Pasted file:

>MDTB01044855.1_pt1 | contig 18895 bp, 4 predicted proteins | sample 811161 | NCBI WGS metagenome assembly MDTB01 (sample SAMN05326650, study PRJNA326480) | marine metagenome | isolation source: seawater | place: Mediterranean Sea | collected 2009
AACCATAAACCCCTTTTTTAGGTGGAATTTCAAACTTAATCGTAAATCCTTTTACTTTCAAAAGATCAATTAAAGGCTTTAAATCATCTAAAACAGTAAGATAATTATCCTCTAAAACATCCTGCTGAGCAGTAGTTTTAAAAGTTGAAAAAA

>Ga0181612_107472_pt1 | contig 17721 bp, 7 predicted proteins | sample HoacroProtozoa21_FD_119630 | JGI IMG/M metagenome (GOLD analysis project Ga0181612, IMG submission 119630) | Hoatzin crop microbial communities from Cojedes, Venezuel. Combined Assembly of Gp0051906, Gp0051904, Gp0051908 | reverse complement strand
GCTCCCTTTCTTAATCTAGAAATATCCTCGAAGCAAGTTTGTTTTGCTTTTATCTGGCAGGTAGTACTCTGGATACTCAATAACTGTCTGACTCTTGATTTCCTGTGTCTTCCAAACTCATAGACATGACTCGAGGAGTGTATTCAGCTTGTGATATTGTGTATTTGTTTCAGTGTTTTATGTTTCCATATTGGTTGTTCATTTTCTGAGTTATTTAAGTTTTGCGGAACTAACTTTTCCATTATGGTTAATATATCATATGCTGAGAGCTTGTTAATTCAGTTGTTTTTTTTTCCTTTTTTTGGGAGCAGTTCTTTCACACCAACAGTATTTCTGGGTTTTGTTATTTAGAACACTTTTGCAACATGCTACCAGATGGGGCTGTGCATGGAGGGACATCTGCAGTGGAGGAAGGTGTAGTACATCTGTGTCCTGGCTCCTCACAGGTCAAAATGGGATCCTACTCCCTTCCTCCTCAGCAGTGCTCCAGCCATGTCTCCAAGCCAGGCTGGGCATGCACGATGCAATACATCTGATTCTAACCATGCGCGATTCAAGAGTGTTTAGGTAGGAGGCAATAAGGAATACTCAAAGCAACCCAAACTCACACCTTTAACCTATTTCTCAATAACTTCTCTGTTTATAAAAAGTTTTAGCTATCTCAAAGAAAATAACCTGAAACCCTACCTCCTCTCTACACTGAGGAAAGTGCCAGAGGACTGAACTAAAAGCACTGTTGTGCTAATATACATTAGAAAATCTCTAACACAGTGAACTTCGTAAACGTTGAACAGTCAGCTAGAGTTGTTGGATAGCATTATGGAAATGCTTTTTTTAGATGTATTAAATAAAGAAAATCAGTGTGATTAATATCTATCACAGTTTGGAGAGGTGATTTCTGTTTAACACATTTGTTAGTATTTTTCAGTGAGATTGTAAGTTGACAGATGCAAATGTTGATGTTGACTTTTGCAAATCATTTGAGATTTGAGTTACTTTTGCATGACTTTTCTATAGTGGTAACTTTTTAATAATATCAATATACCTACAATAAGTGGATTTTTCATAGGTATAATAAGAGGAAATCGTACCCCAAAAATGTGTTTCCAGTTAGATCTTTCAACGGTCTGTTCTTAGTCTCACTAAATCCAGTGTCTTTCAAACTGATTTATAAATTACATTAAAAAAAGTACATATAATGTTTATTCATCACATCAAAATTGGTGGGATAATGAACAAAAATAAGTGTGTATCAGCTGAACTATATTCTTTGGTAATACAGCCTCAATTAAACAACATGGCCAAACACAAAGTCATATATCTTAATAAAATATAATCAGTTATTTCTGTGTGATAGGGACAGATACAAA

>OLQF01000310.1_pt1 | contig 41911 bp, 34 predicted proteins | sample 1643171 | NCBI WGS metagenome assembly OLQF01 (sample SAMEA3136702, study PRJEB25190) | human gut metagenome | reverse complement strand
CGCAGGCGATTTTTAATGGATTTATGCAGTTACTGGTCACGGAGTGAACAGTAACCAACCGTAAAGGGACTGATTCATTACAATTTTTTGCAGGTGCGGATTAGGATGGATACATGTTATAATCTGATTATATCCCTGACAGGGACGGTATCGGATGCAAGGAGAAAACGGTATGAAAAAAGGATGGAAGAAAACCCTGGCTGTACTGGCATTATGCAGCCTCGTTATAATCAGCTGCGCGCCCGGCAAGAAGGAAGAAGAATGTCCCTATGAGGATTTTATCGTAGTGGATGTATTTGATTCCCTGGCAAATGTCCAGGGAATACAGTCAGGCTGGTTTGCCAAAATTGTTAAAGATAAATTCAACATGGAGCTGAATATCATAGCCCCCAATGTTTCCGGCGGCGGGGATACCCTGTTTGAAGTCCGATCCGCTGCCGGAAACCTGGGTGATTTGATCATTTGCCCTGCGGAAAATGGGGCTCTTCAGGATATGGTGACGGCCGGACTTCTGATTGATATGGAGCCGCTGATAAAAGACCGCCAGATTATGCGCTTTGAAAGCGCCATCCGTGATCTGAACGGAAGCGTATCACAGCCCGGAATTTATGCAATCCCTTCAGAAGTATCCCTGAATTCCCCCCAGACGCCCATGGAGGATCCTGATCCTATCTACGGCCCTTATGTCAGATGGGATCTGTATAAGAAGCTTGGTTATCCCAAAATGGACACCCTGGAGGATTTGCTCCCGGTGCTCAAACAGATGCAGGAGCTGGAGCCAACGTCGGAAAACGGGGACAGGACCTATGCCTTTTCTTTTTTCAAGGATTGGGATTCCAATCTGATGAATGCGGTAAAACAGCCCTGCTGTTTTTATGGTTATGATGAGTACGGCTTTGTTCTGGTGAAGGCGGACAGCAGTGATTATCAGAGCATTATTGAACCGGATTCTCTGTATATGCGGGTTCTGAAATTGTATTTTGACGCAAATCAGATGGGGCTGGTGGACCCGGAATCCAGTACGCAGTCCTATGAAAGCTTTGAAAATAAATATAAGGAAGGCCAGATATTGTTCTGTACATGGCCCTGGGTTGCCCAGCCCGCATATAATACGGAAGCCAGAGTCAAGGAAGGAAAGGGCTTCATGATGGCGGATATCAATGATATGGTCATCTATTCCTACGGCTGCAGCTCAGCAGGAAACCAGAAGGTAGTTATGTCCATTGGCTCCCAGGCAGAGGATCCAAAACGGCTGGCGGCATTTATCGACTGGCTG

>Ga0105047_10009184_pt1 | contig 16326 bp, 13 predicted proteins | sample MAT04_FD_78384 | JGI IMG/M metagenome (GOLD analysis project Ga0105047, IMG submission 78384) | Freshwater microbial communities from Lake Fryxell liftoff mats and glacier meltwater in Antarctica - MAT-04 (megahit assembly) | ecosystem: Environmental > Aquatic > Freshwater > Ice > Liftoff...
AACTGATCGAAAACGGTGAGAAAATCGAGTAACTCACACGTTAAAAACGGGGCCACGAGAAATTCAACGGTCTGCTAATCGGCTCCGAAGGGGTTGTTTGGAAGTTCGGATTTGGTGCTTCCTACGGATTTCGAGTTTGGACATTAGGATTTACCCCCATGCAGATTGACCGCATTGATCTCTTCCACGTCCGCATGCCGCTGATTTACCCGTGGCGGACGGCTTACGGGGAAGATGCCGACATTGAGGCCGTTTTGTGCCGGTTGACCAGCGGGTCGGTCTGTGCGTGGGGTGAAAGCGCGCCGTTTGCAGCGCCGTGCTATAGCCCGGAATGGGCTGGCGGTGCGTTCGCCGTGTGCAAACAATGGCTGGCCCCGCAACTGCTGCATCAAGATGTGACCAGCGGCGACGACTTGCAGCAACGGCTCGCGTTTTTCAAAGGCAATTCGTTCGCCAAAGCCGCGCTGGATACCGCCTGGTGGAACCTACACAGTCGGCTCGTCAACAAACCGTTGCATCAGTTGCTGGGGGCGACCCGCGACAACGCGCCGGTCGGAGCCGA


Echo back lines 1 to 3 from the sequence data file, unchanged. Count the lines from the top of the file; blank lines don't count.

>MDTB01044855.1_pt1 | contig 18895 bp, 4 predicted proteins | sample 811161 | NCBI WGS metagenome assembly MDTB01 (sample SAMN05326650, study PRJNA326480) | marine metagenome | isolation source: seawater | place: Mediterranean Sea | collected 2009
AACCATAAACCCCTTTTTTAGGTGGAATTTCAAACTTAATCGTAAATCCTTTTACTTTCAAAAGATCAATTAAAGGCTTTAAATCATCTAAAACAGTAAGATAATTATCCTCTAAAACATCCTGCTGAGCAGTAGTTTTAAAAGTTGAAAAAA

>Ga0181612_107472_pt1 | contig 17721 bp, 7 predicted proteins | sample HoacroProtozoa21_FD_119630 | JGI IMG/M metagenome (GOLD analysis project Ga0181612, IMG submission 119630) | Hoatzin crop microbial communities from Cojedes, Venezuel. Combined Assembly of Gp0051906, Gp0051904, Gp0051908 | reverse complement strand